The Founding Fathers: Pennsylvania
Clymer was orphaned in 1740, only a year after his birth in Philadelphia. A wealthy uncle reared and informally educated him and advanced him from clerk to full-fledged partner in his mercantile firm, which on his death he bequeathed to his ward. Later Clymer merged operations with the Merediths, a prominent business family, and cemented the relationship by marrying his senior partner's daughter, Elizabeth, in 1765.
Motivated at least partly by the impact of British economic restrictions on his business, Clymer early adopted the Revolutionary cause and was one of the first to recommend independence. He attended patriotic meetings, served on the Pennsylvania council of safety, and in 1773 headed a committee that forced the resignation of Philadelphia tea consignees appointed by Britain under the Tea Act. Inevitably, in light of his economic background, he channeled his energies into financial matters. In 1775-76 he acted as one of the first two Continental treasurers, even personally underwriting the war by exchanging all his own specie for Continental currency.
In the Continental Congress (1776-77 and 1780-82) the quiet and unassuming Clymer rarely spoke in debate but made his mark in committee efforts, especially those pertaining to commerce, finance, and military affairs. During the War for Independence, he also served on a series of commissions that conducted important field investigations. In December 1776, when Congress fled from Philadelphia to Baltimore, he and George Walton and Robert Morris remained behind to carry on congressional business. Within a year, after their victory at the Battle of Brandywine, Pa. (September 11, 1777), British troops advancing on Philadelphia detoured for the purpose of vandalizing Clymer's home in Chester County about 25 miles outside the city. His wife and children hid nearby in the woods.
After a brief retirement following his last term in the Continental Congress, Clymer was reelected for the years 1784-88 to the Pennsylvania legislature, where he had also served part time in 1780-82 while still in Congress. As a state legislator, he advocated a bicameral legislature and reform of the penal code and opposed capital punishment. At the Constitutional Convention, where he rarely missed a meeting, he spoke seldom but effectively and played a modest role in shaping the final document.
The next phase of Clymer's career consisted of service in the U.S. House of Representatives in the First Congress (1789-91), followed by appointment as collector of excise taxes on alcoholic beverages in Pennsylvania (1791-94). In 1795-96 he sat on a Presidential commission that negotiated a treaty with the Cherokee and Creek Indians in Georgia. During his retirement, Clymer advanced various community projects, including the Philadelphia Society for Promoting Agriculture and the Pennsylvania Academy of the Fine Arts, and served as the first president of the Philadelphia Bank. At the age of 73, in 1813, he died at Summerseat, an estate a few miles outside Philadelphia at Morrisville that he had purchased and moved to in 1806. His grave is in the Friends Meeting House Cemetery at Trenton, NJ.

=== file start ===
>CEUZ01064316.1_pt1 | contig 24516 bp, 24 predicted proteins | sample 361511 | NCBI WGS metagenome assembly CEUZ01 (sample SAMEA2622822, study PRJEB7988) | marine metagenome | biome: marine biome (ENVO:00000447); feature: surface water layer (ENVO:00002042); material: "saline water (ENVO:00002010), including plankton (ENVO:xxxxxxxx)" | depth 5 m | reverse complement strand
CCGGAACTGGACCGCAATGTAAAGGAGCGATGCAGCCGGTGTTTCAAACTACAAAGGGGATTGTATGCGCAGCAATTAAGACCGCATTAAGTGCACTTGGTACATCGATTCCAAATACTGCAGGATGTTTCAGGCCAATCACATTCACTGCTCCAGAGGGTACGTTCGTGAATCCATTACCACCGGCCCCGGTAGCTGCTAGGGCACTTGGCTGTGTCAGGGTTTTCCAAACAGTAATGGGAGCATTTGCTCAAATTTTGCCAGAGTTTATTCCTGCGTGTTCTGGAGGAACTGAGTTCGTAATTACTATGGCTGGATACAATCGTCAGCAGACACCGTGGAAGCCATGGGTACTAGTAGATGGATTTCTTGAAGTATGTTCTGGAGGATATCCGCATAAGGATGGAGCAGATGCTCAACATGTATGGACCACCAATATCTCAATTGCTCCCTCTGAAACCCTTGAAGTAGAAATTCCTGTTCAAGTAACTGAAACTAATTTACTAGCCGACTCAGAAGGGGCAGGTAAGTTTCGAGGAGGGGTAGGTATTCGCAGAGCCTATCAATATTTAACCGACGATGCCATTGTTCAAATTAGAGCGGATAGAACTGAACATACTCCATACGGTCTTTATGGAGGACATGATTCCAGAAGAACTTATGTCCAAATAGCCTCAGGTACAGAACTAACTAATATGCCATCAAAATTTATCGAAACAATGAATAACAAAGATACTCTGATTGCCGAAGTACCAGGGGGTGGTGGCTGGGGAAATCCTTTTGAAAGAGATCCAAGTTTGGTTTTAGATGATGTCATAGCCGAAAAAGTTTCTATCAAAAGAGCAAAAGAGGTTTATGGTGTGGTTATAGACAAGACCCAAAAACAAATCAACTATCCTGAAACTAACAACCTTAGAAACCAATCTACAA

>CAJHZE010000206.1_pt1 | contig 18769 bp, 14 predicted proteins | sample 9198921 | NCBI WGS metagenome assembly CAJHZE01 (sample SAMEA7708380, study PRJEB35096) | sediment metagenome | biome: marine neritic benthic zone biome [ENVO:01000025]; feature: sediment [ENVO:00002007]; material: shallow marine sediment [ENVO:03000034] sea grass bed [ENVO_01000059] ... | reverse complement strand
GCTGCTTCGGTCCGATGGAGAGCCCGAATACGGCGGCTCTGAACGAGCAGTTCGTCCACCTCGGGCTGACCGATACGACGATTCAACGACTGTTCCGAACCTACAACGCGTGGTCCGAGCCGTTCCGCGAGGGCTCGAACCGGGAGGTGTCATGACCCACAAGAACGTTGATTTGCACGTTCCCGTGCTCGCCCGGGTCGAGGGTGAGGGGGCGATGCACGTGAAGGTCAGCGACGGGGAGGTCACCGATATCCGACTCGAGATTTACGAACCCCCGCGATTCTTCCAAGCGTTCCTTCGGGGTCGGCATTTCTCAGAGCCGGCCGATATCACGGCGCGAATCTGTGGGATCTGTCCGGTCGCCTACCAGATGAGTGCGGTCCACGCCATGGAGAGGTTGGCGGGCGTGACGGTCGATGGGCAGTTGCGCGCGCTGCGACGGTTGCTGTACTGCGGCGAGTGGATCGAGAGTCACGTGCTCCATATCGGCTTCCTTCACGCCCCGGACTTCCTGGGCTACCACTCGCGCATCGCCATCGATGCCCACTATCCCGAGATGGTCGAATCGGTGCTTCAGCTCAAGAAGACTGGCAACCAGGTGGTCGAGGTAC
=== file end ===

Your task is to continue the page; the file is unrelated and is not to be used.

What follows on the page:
Image: Courtesy of National Portrait Gallery, Smithsonian Institution
Fitzsimons (FitzSimons; Fitzsimmons) was born in Ireland in 1741. Coming to America about 1760, he pursued a mercantile career in Philadelphia. The next year, he married Catherine Meade, the daughter of a prominent local merchant, Robert Meade, and not long afterward went into business with one of his brothers-in-law. The firm of George Meade and Company soon became one of the leading commercial houses in the city and specialized in the West India trade.
When the Revolution erupted, Fitzsimons enthusiastically endorsed the Whig position. During the war, he commanded a company of militia (1776-77). He also sat on the Philadelphia committee of correspondence, council of safety, and navy board. His firm provided supplies and "fire" ships to the military forces and, toward the end of the war, donated £: 5,000 to the Continental Army.
In 1782-83 Fitzsimons entered politics as a delegate to the Continental Congress. In the latter year, he became a member of the Pennsylvania council of censors and served as a legislator (1786-89). His attendance at the Constitutional Convention was regular, but he did not make any outstanding contributions to the proceedings. He was, however, a strong nationalist.
After the convention, Fitzsimons continued to demonstrate his nationalistic proclivities as a three-term U.S. representative (1789-95). He allied himself closely with the program of Hamilton and the emerging Federalist Party. Once again demonstrating his commercial orientation, he advocated a protective tariff and retirement of the national debt.
Fitzsimons spent most of the remainder of his life in private business, though he retained an interest in public affairs. His views remained essentially Federalist. During the maritime difficulties in the late 1790s, he urged retaliation against British and French interference with American shipping. In the first decade of the 19th century, he vigorously opposed Jefferson's embargo of 1807-9. In 1810, again clashing with the Jeffersonians, he championed the recharter of the First United States Bank.